Bringing together much previously unpublished material from a wide range of sources, Claire Harman reveals the story of the notorious Russell murder case and its fascinating connections with the writers and literary culture of the day. Gripping and eye-opening, Murder by the Book is the untold true story of a surprisingly literary crime. Amazon

~ ~ ~ ~ ~

First Chapter ~ First Paragraph ~ Intro

1. A Last Walk

At six o’clock on the evening of 5 May 1840, a spare old gentleman of medium height and distinguished but unshowy appearance could have been walking a large white dog along Norfolk Street in Mayfair, just a few yards away from Hyde Park’s northeast corner. He didn’t go very far, nor proceed very fast. Lord William Russell was asthmatic and suffered from a hernia that made walking difficult. He was heading towards a house just off Grosvenor Square, to combine a message for an upholsterer, Mr Barry, with his routine airing before dinner.

~ ~ ~ ~ ~

Well this starts well I think, a good setting of the scene with the soon to be murder victim taking his routine airing… It’s nice to meet him ‘before’ as I’ve found most in this genre seem to greet us with the corpse.

What do you think? Would you keep reading

Posted in Weekly Posts

Weekly Wrap Up (September 30)

My blogging (and reading) has become erratic over the last few weeks and so it is a little while since I did a weekly wrap up post, but there is a reason… I have been engaged for nearly eight years but last month we decided we’d actually do the deed, and we are getting married in April 2019. I’m especially happy this weekend because my best friend is visiting from her native Gloucester and so yesterday, along with my daughter, we went wedding dress shopping and had far more fun than I expected.

This Week on the Blog

This week started with my excerpt post which was for Nine Perfect Strangers by Liane Moriarty, a book that will be published on 4 October 2018.

This Week in Books featured the authors Wendy James, Babs Horton and Ronnie Turner.

I then posted my review for The Clockmaker’s Daughter by Kate Morton which was published 20 September 2018.

On Friday I posted my review of The Prime of Miss Jean Brodie by Muriel Spark which is another book ticked of The Classics Club reads.

The week finished with my review of Mae West’s account of her childhood with Fred and Rose West followed with how she came to terms with the awful crimes her parents committed in Love As Always Mum xxx

This Time Last Year…

I was reading The Last Thread by Ray Britain a crime fiction novel written by a man who had a varied and lengthy career in the Police Force acting as Senior Investigating Officer in many investigations.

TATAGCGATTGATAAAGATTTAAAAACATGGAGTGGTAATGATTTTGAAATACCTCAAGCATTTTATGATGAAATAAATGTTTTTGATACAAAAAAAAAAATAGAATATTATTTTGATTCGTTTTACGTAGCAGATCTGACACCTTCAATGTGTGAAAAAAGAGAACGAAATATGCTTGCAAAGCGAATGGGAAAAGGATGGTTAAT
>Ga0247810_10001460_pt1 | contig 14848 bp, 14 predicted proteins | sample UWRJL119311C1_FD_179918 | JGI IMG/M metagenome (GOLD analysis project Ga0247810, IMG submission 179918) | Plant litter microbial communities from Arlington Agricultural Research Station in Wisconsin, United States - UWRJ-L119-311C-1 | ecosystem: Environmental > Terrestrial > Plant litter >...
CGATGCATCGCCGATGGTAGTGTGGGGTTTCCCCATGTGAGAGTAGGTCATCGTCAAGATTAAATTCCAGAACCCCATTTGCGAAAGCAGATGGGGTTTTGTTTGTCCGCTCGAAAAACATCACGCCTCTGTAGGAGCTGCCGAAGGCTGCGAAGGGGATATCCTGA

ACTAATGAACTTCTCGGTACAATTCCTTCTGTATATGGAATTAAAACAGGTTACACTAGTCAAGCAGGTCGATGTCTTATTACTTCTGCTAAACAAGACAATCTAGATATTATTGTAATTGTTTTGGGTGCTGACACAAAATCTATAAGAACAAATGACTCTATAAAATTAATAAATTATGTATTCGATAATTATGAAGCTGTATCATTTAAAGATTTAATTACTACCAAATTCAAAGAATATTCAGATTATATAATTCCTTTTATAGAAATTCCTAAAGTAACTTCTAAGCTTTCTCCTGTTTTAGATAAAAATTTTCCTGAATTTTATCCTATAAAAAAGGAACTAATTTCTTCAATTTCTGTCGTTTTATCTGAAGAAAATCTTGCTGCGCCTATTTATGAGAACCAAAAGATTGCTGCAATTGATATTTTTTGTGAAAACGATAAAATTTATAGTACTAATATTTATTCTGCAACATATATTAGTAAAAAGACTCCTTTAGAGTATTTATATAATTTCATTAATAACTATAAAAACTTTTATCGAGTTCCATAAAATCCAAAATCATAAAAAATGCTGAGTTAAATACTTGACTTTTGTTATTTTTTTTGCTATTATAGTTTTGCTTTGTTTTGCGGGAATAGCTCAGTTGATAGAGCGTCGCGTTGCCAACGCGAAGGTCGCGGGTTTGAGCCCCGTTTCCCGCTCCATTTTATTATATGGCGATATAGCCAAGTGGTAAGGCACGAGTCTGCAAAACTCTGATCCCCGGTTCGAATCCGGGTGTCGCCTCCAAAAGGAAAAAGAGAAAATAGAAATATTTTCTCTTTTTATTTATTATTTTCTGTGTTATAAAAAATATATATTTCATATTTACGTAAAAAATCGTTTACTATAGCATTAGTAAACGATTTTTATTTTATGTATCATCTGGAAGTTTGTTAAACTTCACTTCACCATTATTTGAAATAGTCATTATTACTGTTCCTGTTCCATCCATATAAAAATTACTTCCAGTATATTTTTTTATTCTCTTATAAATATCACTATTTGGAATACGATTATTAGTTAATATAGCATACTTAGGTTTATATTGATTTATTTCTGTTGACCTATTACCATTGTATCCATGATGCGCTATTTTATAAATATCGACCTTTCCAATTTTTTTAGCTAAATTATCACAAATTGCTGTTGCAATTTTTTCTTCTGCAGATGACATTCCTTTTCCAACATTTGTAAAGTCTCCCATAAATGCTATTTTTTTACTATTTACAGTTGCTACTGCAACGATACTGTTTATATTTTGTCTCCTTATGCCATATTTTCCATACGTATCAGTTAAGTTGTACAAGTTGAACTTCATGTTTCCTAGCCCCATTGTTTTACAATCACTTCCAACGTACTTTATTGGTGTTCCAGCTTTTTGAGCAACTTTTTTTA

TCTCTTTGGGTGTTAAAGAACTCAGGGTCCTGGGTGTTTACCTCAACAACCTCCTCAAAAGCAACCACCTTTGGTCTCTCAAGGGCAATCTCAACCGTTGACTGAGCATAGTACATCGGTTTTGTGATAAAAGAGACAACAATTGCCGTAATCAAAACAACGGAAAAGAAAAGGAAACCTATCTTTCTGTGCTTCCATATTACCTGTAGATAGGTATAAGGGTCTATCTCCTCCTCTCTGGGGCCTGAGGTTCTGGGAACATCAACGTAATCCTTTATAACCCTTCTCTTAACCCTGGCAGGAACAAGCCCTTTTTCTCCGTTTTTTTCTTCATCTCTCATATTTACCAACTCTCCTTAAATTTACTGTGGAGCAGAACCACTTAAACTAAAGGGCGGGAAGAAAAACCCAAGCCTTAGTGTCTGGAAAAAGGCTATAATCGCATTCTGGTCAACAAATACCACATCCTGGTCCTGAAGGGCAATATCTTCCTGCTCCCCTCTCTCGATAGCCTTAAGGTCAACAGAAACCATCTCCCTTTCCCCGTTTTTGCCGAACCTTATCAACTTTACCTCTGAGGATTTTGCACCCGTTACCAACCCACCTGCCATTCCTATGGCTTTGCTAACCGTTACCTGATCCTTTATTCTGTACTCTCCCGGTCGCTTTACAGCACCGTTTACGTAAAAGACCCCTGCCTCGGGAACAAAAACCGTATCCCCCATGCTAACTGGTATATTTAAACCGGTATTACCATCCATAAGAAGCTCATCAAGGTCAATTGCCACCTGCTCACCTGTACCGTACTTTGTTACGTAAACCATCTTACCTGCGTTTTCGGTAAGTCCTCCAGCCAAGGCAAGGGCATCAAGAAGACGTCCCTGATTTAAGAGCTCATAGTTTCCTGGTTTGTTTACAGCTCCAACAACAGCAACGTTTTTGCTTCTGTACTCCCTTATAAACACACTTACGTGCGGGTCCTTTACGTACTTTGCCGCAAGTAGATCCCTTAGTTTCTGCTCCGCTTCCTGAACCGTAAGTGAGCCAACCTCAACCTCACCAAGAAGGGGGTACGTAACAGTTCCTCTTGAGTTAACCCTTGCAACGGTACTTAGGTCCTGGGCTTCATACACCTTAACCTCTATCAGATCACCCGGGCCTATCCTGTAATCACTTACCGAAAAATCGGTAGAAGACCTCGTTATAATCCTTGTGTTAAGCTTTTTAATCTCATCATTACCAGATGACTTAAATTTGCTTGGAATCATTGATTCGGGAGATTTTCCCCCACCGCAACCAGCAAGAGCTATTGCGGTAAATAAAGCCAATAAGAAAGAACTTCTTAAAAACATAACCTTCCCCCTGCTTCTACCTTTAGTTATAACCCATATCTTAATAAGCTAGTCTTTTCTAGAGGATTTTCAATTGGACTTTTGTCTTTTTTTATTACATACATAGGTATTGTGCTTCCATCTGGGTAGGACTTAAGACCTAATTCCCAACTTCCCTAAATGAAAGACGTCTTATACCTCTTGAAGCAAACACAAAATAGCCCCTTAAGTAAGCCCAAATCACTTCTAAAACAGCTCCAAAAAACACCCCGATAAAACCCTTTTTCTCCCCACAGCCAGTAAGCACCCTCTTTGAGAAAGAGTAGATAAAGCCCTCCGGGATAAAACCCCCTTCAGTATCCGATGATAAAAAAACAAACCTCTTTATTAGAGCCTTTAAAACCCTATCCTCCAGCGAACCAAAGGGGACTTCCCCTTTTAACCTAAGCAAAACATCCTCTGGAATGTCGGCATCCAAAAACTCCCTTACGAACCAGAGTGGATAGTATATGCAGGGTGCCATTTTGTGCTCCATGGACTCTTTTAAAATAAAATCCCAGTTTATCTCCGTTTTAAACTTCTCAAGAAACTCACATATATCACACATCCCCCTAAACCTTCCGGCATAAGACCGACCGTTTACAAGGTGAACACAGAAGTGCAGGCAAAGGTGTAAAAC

I was worried that Ray’s eagerness to reflect real life policing would slow the story line right down with detail but it didn’t. In fact The Last Thread is one of those books that has remained distinct from the heap of crime fiction I’ve read in the last year.

With an opening of a boy standing on a bridge about to commit suicide with the chief protagonist DCI Doug Stirling that had my heart pounding and the tension remained high throughout the rest of the novel.

The Last Thread is an outstanding debut with an exceptional plot which is complex yet not so much so that I ever lost any of the threads, let alone the last one!

You can read my full review here or click on the book cover.



Blurb

Accused of pushing a boy to his death, DCI Doug Stirling is suspended from duty. Attacked in the media and haunted by the boy’s eyes as he let go of Stirling’s hand, he must watch helplessly as an incompetent colleague bent on destroying him investigates the boy’s death.

Weeks later, a burnt-out car containing a savagely murdered, unidentified man leads ACC Steph Tanner to take a professional risk in appointing Stirling to lead the investigation. But with no witnesses, no forensic evidence and more theories than investigators, Stirling’s investigation has too many ‘loose threads’ as a complex, interwoven history of deception, betrayal and sadistic relationships is revealed.

Is the investigation as complex as it appears, or is there a simpler explanation? With time the enemy, and still traumatised by the boy’s death, can Stirling bring the killer, or killers, to justice before his career is ruined?

Things are difficult enough when DC Helen Williams joins the investigation, a determined woman intent on rekindling their past relationship. And could Ayesha, the beautiful lawyer Stirling has grown fond of, be connected to the murder? Amazon

Stacking the Shelves

I might have been so busy my reading has slowed down but I have still managed to acquire some new books.

I have a new audible book Don’t Believe It by Charlie Donlea which will be over in no time as I march around the island to make sure the wedding dress fits!

Blurb